Central Anatolia, Turkey
August 1999

After picking up our car, we drove across a bridge spanning the Bosphorus from the European to the Asian side of Turkey, then straight on to Ankara, the capital of Turkey (about five hours). Along the way we passed through Ismit (to become, nine days later, the earthquake epicenter).

1999 Turkey Trip Web Pages

Ankara, though a large modern city (pop. 2.5 million), is very old having been established over 3000 years ago by the Hittites. Two of Ankara's main attractions are the massive mausoleum of Ataturk (right), founder of modern Turkey, and the museum of  ancient Anatolian civilizations.

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Images of Ataturk are everywhere in Turkey—his photo hangs in every restaurant, every hotel, every gas station, every store, every city has a statue as well as their main street named after him, he is on coin and currency, and he is far and away the most revered figure in modern Turkey—it’s as if we had someone who was Washington, Jefferson, Lincoln, FDR, and Babe Ruth all rolled into one.


The Museum of Anatolian Civilizations, which recently won an award for being the best museum in all of Europe (even though it’s not in Europe), has a fantastic collection of Hittite artifacts as well as ones from neolithic, Greek, Roman, Phrygian, and other civilizations. Generally, one of the problems we were to encounter while visiting ruins would be the lack of anything but larger pieces and foundations because a lot of artifacts had been removed to museums not only in Ankara, but especially in London, and Berlin, as well as other cities.
Hittite_vessel.JPG (12168 bytes) Hittite_relief.JPG (37030 bytes) Hittite stone relief (left) and anthropomorphic vessel (far left) are among the objects in the Ankara museum.
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Giant pots scattered among the museum grounds (left) and  a fertility goddess (far left) from (if we remember correctly) the 11,000-year-old Çatal Höyük, reputedly the earliest known human community.


Some 200 kilometers east of Ankara is the ancient Hittite capital (2000-1200 BCE) of Hattusas. The site is very extensive, requiring a lot of walking or a car to get from one place to the next. What remains are mostly foundations with the odd partial massive stone sculpture, such as the “Lion Gate” (right). It was at Hattusas that we first experienced the persistence of locals hawking copies of artifacts. lions_gate.JPG (23270 bytes)
12_kings.JPG (47832 bytes) The Hittite religious sanctuary at nearby Yazilikaya, while smaller than than the main Hattusas site, has terrific reliefs of some of the 1000 Hittite deities, many of them copied on small polished black stone and sold for a few dollars by local entrepreneurs here and throughout Turkey. To the left is an image of the “12 kings,” one of the most copied images, on a rock face too large to be carted off to a musuem.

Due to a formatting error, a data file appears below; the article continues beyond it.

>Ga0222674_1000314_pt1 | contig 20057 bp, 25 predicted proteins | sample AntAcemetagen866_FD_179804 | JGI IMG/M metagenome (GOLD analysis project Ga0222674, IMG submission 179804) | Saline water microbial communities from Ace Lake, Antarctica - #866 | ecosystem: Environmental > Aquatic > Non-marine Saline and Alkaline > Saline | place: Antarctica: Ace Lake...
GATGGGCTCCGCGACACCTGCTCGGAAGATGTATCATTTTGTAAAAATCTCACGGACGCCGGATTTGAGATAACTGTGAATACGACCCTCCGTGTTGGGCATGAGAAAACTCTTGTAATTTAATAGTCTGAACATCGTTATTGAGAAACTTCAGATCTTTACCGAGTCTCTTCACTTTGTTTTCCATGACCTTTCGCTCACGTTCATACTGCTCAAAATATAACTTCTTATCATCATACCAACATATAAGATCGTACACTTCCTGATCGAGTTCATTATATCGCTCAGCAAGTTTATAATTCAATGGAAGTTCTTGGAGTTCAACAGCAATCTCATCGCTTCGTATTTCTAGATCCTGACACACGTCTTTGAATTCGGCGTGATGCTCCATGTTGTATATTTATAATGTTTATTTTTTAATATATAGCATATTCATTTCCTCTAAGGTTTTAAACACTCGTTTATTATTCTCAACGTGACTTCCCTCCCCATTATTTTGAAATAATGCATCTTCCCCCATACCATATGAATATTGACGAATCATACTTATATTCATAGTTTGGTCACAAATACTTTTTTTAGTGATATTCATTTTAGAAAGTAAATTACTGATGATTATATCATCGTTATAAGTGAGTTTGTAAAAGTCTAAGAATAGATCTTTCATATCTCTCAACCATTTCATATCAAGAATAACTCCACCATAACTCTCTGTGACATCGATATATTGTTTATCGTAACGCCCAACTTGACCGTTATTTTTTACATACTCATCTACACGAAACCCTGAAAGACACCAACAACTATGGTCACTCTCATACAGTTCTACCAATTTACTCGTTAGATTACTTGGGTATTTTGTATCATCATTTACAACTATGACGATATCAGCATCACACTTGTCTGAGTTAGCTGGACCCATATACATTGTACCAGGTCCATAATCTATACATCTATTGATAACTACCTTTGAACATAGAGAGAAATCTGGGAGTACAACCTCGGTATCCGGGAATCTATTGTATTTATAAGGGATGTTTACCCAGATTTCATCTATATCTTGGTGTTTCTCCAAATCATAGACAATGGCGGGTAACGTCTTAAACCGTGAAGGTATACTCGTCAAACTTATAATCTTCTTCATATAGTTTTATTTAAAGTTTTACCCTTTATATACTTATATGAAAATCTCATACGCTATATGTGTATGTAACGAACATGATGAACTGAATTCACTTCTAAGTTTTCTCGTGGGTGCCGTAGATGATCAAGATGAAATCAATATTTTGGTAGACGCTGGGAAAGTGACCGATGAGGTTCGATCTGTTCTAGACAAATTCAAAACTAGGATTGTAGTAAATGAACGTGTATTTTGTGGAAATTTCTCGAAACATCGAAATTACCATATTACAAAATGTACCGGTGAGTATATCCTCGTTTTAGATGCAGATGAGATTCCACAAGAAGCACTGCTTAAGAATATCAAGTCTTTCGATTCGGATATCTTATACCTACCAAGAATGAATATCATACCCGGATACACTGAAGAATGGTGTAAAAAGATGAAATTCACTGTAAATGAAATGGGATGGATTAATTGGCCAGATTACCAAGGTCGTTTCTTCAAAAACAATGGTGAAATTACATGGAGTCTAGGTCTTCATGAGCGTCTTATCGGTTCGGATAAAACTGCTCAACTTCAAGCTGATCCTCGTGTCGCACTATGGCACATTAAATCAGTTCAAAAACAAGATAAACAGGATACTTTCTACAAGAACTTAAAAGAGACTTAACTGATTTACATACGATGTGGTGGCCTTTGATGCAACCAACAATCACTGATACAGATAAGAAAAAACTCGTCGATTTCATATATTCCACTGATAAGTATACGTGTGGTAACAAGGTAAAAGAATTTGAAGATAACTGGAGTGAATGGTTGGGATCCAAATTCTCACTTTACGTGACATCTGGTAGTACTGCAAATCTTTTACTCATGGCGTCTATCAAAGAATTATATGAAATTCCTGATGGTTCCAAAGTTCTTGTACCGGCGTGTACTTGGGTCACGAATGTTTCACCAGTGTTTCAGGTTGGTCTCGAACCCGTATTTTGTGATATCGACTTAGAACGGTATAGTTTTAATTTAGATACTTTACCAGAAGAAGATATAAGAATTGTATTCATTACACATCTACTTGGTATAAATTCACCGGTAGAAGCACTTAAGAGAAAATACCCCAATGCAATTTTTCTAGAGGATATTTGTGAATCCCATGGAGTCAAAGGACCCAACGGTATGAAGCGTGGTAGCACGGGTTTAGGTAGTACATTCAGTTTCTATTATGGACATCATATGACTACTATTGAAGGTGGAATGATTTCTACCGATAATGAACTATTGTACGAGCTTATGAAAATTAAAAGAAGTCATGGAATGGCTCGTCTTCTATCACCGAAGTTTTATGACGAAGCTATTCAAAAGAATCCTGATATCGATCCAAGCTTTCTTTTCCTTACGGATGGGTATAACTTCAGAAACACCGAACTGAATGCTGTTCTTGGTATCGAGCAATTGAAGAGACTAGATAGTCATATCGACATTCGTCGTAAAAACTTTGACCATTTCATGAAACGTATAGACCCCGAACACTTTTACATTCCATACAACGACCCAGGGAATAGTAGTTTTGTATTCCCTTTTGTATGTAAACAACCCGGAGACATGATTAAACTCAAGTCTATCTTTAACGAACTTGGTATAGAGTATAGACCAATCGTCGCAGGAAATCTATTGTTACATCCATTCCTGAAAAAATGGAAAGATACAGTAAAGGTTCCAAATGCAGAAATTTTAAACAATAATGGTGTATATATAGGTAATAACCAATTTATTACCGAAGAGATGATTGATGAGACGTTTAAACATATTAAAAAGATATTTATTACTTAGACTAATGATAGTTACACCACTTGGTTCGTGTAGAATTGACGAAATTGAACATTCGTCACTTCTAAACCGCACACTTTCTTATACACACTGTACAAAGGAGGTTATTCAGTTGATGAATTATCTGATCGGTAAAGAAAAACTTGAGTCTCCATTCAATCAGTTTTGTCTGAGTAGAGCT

This pyramid structure (below) provided the Hittites with some fortification against enemies. This mysterious green stone (below) is among the ruins of Hattasus shown above with the foundations stone outline of rooms at this 3500-year-old site.
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Sivas, aside from being in the eclipse path, is the site of Ataturk’s 1919 Congress in his effort to stop foreign domination of Turkey, as well as some impressive Selcuk ruins (the Selcuk’s were a pre-Ottoman Turkish civilization which frequently battled the Byzantines), including the ruins of the 1271 Seminary of the Twin Minarets (right). Sivas_towers.JPG (21402 bytes)


Following the eclipse we drove southwest to Goreme Valley in an area known as Cappadocia. Our first stop (after a night’s rest) was the Goreme Open-Air Museum which featured Byzantine cave churches and dwellings carved out of rock. Afterwards we toured areas with hundreds of fairy chimneys, weird cone-shaped volcanic tufa sticking up from the ground. Finally we visited the underground city near Kaymakli, which descends 10 stories, though we only went down four. The history of this region dates back at least to the Hittites and has been used by various civilizations through to the Byzantines. We stayed two nights in a charming 250-year-old Greek house (recommended to us by some British tourists in Sivas) in the village of Mustafapasa. Ruth (below right) reading our guidebook about this rock-cut chapel decorated with religious Byzantine drawings.
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Ruth tries out a cramped room four-stories down in an ancient underground city near Kaymakli in Cappadocia.

Ed poses next to steps leading from one underground level to another.
tufa.JPG (33091 bytes) Ed posing among some of the volcanic tufa of Cappadocia.

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Tufa pock-marked with rock-cut dwellings in Goreme Valley.


han.JPG (37179 bytes) Along the road from high, hot, and dry Central Anatolia to the low, hot, and very humid Mediterranean coast (an eight-hour drive) we stopped at a 13th century han, a  way-station for a Seljuk trade route. Ruth can be seen (if you squint) walking up the steps to the han’s mosque at the center of the compound.

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